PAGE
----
Structural Diversity in Alkali Metal and Alkali Metal Magnesiate Chemistry of the Bulky 2,6 ‐ Diisopropyl ‐ N ‐ (trimethylsilyl)anilino Ligand
Alternative methods to prepare complexes 4 and 5.
© Copyright Policy - creativeCommonsBy
Related In: Results  -  Collection

License
Show All Figures
getmorefigures.php?uid=PMC5096043&req=5

chem201602683-fig-5001: Alternative methods to prepare complexes 4 and 5.
Mentions: Monometallic complexes 1–8 were all synthesised by deprotometallation of the starting amine N(H)(SiMe3)(Dipp) by a metal alkyl reagent. In the lithium and sodium cases this was the relevant metal n‐butyl reagent, whereas the lower stability of potassium alkyls necessitated switching to the more stable silylalkyl reagent KCH2SiMe3, which unlike the n‐butyl reagent does not possess any β‐hydrogen atoms, and so avoids possible decomposition by such an elimination reaction. Ruhlandt‐Senge16 previously made [K{N(SiMe3)(Dipp)}] (probably as a THF solvate) by deprotonation of the amine with potassium hydride in THF and used it in situ to generate Group 2 bis(amides) by salt metathesis with the relevant Group 2 metal iodide. Anwander13 used a similar salt metathesis approach to make a series of rare earth metal amide complexes, during which he isolated [K{N(SiMe3)(Dipp)}] in powder form and crystallised the tris(THF) solvate of [Li{N(SiMe3)(Dipp)}] and determined its monomeric structure. In our study we observed no benefit in making the PMDETA solvates 4 and 5 through the salt metathesis of the lithium amide [Li{N(SiMe3)(Dipp)}] with sodium tert‐butoxide and potassium tert‐butoxide, respectively, as crystalline yields of all the products were about 50 % from both deprotometallation and metathesis methods (Scheme 1). It is worth noting that irrespective of the method employed, 1H NMR monitoring of the filtrates from reaction solutions showed essentially quantitative conversions of the amine to amide in all cases. Both the starting metal reagent and, where relevant, the donor solvent employed in these reactions were added in slight excess compared to the parent amine.1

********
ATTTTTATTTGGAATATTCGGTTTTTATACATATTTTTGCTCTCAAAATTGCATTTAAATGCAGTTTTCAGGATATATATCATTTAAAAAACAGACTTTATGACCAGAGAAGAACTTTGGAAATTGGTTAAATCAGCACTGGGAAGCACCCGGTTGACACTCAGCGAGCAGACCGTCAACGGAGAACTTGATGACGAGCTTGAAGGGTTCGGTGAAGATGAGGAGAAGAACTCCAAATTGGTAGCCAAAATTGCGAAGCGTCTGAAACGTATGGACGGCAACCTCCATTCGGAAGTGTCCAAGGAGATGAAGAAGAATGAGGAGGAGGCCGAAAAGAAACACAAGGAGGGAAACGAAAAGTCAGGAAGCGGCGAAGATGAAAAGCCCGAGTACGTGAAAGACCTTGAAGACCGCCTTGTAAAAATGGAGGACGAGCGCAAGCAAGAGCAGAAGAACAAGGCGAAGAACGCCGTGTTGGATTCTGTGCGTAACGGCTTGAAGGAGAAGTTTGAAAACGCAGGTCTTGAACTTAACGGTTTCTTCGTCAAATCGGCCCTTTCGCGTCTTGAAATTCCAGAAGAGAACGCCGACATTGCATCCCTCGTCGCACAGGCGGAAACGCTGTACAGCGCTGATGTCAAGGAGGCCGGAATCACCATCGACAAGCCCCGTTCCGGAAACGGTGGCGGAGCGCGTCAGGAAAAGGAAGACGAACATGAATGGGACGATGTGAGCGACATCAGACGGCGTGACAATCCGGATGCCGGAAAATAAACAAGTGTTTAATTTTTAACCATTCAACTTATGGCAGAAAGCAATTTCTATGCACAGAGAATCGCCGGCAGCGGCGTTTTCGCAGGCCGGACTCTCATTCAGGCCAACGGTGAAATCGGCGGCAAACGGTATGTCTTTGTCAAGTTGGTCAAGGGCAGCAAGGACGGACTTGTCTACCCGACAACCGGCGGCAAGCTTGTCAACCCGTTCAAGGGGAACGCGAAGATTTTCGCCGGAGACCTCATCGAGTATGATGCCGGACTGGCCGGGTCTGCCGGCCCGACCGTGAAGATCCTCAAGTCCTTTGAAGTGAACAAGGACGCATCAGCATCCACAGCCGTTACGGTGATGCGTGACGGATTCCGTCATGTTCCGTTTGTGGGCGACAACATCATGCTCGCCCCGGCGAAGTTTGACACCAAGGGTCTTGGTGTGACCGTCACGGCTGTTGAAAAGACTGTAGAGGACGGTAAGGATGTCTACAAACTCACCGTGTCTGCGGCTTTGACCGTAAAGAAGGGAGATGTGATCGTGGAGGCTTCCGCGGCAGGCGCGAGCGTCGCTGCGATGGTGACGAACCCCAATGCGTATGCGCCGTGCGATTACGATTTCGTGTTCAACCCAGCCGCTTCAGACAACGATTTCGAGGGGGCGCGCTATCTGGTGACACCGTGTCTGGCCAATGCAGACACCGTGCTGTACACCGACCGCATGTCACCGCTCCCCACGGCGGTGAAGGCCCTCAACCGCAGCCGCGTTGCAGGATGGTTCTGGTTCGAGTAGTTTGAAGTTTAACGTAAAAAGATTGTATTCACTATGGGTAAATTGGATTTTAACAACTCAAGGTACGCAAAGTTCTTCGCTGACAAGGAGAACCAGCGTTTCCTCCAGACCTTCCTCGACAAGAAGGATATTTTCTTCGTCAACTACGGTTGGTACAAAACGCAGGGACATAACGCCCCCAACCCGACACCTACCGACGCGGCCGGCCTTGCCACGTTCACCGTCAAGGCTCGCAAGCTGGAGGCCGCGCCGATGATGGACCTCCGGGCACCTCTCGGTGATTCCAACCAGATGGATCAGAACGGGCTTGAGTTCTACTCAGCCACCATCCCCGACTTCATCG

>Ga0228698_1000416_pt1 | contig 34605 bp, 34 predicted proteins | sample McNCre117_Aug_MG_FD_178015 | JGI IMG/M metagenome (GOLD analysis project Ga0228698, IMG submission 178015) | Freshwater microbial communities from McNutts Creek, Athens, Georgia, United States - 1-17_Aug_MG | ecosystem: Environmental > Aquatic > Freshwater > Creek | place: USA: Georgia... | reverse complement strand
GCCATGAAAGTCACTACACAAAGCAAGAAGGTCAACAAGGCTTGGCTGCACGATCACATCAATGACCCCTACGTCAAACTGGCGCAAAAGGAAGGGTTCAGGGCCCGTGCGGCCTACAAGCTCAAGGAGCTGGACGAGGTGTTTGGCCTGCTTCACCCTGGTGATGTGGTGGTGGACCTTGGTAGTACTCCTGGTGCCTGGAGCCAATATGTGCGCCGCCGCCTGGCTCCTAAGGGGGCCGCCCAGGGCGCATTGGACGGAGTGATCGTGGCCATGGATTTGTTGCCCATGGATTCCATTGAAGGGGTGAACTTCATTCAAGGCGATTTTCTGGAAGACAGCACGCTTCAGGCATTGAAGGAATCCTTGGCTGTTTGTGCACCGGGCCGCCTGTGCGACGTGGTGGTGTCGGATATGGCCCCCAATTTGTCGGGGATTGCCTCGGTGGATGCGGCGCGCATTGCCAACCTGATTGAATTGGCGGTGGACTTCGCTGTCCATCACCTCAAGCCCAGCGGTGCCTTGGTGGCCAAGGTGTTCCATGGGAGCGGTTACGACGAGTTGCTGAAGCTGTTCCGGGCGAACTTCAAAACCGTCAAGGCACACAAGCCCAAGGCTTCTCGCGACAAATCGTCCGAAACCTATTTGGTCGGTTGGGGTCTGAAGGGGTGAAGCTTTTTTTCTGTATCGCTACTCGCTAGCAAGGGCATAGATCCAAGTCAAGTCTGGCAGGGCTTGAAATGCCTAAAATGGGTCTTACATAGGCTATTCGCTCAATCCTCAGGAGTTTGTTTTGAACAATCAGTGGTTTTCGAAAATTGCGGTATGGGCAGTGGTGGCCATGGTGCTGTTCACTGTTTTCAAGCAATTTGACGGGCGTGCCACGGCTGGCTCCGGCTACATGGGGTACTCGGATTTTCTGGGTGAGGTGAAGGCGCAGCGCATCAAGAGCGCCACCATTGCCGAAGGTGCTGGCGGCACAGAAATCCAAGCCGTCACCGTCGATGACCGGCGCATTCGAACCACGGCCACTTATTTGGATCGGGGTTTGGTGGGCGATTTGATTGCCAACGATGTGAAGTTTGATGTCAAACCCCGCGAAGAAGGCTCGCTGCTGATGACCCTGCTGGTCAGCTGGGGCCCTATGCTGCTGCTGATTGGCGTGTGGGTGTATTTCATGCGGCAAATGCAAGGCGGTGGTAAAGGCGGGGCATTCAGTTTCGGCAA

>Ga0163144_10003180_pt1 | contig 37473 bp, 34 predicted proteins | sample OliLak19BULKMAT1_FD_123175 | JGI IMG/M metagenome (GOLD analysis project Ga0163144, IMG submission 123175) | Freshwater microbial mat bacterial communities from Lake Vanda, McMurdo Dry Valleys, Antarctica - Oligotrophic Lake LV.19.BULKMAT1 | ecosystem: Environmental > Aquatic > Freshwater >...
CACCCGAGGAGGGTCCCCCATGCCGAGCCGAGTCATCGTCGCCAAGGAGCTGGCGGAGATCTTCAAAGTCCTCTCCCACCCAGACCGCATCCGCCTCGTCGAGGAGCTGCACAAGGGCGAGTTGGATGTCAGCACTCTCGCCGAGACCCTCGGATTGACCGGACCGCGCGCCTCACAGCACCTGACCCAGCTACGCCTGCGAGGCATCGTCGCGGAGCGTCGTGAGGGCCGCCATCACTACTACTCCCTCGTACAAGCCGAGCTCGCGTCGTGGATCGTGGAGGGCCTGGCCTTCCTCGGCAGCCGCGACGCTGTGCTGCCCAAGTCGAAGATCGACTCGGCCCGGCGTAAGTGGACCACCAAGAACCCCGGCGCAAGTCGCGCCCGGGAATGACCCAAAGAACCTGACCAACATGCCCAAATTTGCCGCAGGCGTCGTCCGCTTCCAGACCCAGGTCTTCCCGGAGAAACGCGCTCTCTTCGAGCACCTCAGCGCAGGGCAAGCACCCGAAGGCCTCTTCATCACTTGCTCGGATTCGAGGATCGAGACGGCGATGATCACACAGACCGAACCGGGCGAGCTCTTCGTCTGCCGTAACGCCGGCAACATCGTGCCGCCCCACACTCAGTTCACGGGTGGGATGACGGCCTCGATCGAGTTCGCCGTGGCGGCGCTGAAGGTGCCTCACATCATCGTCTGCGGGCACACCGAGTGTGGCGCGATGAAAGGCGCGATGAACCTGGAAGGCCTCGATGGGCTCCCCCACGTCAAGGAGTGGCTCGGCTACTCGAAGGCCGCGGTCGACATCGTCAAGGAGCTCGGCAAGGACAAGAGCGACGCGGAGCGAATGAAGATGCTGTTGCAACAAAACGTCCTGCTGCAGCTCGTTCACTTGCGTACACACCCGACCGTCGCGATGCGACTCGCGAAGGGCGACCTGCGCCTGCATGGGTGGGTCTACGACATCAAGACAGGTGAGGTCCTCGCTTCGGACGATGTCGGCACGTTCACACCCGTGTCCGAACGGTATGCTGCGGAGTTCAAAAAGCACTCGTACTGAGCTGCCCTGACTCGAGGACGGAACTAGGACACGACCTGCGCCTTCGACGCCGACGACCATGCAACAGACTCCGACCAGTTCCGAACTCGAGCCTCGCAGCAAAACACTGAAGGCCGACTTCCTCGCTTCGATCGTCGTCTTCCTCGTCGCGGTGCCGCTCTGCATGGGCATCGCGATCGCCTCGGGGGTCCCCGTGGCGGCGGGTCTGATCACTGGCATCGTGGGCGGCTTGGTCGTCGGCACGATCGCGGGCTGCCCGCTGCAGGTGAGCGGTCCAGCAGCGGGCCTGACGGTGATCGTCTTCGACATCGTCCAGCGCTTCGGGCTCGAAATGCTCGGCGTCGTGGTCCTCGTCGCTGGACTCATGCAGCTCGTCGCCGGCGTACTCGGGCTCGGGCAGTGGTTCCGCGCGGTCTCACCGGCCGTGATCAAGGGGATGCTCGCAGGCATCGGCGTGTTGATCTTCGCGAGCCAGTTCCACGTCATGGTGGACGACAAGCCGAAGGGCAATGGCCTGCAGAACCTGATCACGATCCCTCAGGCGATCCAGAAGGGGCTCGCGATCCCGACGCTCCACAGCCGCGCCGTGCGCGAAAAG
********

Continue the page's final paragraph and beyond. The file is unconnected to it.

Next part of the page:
View Article: PubMed Central - PubMed

ABSTRACT

Bulky amido ligands are precious in s‐block chemistry, since they can implant complementary strong basic and weak nucleophilic properties within compounds. Recent work has shown the pivotal importance of the base structure with enhancement of basicity and extraordinary regioselectivities possible for cyclic alkali metal magnesiates containing mixed n‐butyl/amido ligand sets. This work advances alkali metal and alkali metal magnesiate chemistry of the bulky arylsilyl amido ligand [N(SiMe3)(Dipp)]− (Dipp=2,6‐iPr2‐C6H3). Infinite chain structures of the parent sodium and potassium amides are disclosed, adding to the few known crystallographically characterised unsolvated s‐block metal amides. Solvation by N,N,N′,N′′,N′′‐pentamethyldiethylenetriamine (PMDETA) or N,N,N′,N′‐tetramethylethylenediamine (TMEDA) gives molecular variants of the lithium and sodium amides; whereas for potassium, PMDETA gives a molecular structure, TMEDA affords a novel, hemi‐solvated infinite chain. Crystal structures of the first magnesiate examples of this amide in [MMg{N(SiMe3)(Dipp)}2(μ‐nBu)]∞ (M=Na or K) are also revealed, though these breakdown to their homometallic components in donor solvents as revealed through NMR and DOSY studies.

No MeSH data available.